Mon | Jan 21, 2019

Letter of the Day: Debates only good theatre

Published:Monday | February 15, 2016 | 12:00 AM


Sections of the Jamaican society seemed hyped up about the televised political leadership debate and the fact that the People's National Party (PNP) has decided not to participate unless certain conditions set by them are met. That is its right.

I have a serious concern, though. I cannot recall reading or hearing of a study done in Jamaica that gives the empirical data on the effect these debates had on the Jamaican voter.

The Jamaica Debates Commission's mission statement reads, in part: "It is encouraging and supporting the dissemination and discussion of political views in an open and unbiased manner so as to enable the Jamaican electorate to make informed decisions for voting." It would certainly be of interest to me, and, possibly, many others, if the Debates Commission would let us know if its mission was accomplished when it organised the previous debates. Was voter behaviour influenced by those debates?

What we do know is that in 1993 when the first political leadership debate was conducted in Jamaica, the voter turnout was 67.40 per cent. In 1997 when another debate was held, the voter turnout was 65.42 per cent. In 2002, the turnout was 59.06 per cent. The Jamaica Debates Commission organised debates in 2007 and 2011 with voter turnout of 61.46 per cent and 52.76 per cent, respectively. With heightened interest in these debates and the impression given of their importance in helping voters to decide on how to cast their votes, one would have expected that the turnout on election days would give no cause for concern. It is, therefore, surprising that for the most part, voter turnout is dwindling each time.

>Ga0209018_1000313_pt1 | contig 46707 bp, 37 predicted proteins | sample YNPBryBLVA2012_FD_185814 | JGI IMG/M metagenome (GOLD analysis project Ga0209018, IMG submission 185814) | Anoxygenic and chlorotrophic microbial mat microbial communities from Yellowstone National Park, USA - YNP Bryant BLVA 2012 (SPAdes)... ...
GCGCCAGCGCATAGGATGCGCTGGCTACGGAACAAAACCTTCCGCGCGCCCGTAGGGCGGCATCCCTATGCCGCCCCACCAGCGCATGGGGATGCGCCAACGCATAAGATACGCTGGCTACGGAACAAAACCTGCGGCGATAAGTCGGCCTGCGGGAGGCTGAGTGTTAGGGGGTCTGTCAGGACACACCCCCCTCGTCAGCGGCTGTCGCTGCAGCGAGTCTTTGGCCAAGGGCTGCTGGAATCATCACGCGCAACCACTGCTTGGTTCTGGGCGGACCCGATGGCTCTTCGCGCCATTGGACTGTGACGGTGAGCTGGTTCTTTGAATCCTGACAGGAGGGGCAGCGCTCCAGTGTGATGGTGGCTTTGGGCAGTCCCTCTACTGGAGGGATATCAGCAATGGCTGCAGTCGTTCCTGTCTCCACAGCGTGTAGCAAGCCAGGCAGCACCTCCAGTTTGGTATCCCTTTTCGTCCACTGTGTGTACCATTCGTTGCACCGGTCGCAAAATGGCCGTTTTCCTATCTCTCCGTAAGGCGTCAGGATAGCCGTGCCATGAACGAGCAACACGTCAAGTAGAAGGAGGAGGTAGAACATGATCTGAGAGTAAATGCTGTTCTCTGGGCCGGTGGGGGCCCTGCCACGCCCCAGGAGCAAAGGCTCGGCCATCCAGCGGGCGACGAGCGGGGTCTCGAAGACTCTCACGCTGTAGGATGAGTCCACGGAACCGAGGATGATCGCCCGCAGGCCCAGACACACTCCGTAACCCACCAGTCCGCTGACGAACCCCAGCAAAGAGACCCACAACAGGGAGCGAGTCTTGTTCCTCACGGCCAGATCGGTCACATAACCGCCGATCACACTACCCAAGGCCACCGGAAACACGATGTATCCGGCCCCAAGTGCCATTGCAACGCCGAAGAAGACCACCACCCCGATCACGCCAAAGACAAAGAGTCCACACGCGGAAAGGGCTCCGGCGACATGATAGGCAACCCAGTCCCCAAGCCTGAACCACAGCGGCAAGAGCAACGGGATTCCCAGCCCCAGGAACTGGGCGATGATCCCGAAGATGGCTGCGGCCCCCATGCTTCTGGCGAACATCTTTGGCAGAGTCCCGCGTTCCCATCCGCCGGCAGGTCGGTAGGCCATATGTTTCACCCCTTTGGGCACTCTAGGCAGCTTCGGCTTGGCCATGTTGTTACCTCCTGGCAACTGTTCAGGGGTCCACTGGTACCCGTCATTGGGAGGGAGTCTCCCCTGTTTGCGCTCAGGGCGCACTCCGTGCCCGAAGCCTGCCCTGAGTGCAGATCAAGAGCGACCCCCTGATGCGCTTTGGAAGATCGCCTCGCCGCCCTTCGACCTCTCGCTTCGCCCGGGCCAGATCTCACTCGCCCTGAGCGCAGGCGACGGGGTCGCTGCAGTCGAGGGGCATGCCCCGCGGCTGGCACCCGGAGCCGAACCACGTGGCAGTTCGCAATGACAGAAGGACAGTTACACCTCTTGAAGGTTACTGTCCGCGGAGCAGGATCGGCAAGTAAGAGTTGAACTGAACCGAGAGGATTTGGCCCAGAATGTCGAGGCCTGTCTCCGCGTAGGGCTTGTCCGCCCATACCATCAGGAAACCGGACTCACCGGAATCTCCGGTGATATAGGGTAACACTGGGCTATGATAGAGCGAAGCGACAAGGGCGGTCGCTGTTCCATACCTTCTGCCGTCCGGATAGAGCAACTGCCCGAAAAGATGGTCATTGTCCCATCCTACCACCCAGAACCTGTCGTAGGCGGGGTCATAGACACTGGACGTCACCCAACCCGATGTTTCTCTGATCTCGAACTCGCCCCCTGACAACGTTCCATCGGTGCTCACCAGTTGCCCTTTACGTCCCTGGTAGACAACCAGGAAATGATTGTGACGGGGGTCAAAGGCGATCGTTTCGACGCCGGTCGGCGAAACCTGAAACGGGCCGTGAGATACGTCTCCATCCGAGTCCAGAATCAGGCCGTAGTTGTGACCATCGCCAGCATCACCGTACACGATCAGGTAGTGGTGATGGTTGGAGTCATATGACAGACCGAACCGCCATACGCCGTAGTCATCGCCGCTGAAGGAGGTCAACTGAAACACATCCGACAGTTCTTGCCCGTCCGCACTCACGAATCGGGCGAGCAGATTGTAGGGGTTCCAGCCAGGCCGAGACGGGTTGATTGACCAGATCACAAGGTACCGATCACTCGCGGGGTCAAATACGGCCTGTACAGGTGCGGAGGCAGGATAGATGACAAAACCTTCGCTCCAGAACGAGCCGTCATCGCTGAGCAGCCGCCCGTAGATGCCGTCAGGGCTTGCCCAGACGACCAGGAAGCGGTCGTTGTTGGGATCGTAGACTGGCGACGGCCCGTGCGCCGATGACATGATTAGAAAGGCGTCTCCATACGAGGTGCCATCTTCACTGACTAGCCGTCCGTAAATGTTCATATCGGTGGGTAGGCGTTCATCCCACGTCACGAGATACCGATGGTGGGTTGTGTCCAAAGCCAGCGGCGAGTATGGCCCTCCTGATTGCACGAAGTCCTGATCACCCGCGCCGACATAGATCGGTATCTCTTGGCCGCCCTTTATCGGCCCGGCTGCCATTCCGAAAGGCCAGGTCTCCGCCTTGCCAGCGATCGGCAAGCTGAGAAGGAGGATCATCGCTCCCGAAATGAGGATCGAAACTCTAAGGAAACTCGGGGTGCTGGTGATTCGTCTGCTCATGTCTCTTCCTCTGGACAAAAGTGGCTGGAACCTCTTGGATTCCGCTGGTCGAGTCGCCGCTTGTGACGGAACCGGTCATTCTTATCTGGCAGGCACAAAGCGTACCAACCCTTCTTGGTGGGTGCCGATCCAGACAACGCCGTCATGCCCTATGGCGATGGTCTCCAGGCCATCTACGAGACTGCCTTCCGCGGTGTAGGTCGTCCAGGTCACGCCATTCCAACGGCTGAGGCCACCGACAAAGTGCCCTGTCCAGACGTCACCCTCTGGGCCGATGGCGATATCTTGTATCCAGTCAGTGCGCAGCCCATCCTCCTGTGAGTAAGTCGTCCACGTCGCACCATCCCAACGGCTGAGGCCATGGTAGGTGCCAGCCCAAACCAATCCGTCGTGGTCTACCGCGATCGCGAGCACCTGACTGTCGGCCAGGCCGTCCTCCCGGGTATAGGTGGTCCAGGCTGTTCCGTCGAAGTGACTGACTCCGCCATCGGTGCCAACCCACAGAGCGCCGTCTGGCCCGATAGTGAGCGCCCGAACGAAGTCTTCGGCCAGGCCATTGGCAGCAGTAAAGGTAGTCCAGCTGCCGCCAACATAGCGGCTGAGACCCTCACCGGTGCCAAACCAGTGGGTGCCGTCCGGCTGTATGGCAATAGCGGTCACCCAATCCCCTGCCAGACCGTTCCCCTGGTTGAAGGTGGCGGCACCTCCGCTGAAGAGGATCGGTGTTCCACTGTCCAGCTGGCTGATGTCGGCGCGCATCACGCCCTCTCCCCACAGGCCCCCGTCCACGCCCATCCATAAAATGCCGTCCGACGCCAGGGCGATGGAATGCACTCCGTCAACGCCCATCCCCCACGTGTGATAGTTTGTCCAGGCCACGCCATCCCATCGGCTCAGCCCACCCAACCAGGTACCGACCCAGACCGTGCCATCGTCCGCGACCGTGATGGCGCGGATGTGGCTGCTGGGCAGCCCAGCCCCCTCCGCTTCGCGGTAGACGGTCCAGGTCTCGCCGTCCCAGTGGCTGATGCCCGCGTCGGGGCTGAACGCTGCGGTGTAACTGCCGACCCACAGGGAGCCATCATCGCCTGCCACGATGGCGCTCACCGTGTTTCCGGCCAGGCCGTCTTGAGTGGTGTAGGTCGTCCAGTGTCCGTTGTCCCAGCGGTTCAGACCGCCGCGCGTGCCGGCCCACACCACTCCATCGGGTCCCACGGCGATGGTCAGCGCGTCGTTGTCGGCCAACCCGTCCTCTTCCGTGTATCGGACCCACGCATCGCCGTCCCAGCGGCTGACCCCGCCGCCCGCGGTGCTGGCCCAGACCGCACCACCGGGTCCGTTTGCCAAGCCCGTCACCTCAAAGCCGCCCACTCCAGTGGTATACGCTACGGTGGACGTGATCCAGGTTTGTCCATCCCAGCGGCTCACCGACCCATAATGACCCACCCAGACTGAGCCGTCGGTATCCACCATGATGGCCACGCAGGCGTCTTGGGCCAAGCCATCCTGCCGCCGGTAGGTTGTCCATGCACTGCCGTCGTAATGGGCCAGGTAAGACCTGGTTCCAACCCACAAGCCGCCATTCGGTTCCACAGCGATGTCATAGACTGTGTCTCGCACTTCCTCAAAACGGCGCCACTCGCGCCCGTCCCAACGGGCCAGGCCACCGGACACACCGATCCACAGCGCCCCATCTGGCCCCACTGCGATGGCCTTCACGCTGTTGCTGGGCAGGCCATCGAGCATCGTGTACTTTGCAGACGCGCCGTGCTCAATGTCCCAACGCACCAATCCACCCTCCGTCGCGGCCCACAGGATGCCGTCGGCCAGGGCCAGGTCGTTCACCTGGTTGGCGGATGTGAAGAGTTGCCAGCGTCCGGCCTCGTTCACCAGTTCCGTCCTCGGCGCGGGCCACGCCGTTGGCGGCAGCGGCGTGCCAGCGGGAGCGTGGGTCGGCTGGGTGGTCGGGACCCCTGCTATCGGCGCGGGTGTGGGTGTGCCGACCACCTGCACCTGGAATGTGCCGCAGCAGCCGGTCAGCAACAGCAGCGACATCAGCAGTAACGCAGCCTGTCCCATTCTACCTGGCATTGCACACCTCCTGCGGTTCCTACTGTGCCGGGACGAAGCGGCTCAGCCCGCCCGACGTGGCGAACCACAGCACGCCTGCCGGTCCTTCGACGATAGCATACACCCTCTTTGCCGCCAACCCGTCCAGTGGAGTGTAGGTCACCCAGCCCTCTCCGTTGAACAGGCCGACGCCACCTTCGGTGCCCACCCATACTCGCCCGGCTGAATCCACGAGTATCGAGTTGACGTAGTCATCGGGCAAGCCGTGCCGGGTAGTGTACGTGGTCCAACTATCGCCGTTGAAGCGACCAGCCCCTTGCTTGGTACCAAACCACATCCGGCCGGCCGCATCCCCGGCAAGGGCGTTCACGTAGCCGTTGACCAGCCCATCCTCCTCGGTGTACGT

It is my firm opinion, therefore, that the Jamaican political debates are nothing but good theatre. All it does is to entertain and all those who think otherwise need to show the data. Listening to some public commentators, one would get the impression that the only way the Jamaican voter will be informed of the plans of the political parties is to watch these debates. Some people must be living in a different Jamaica than the one I am living in.

It certainly was not lost on me in watching these debates over the years in various groups and noticing how people seemed to salivate, hoping for the slip of the tongue in the leadership debates, especially the last two involving Portia Simpson Miller. I hold no brief for the prime minister, but I must admit that I am extremely offended when I hear comments and see regular posts on social media demeaning her.

We should remember that this is Jamaica, not the United States of America. Jamaican political results are not dependent on 90 minutes of showmanship on national television.


Torada Heights, Montego Bay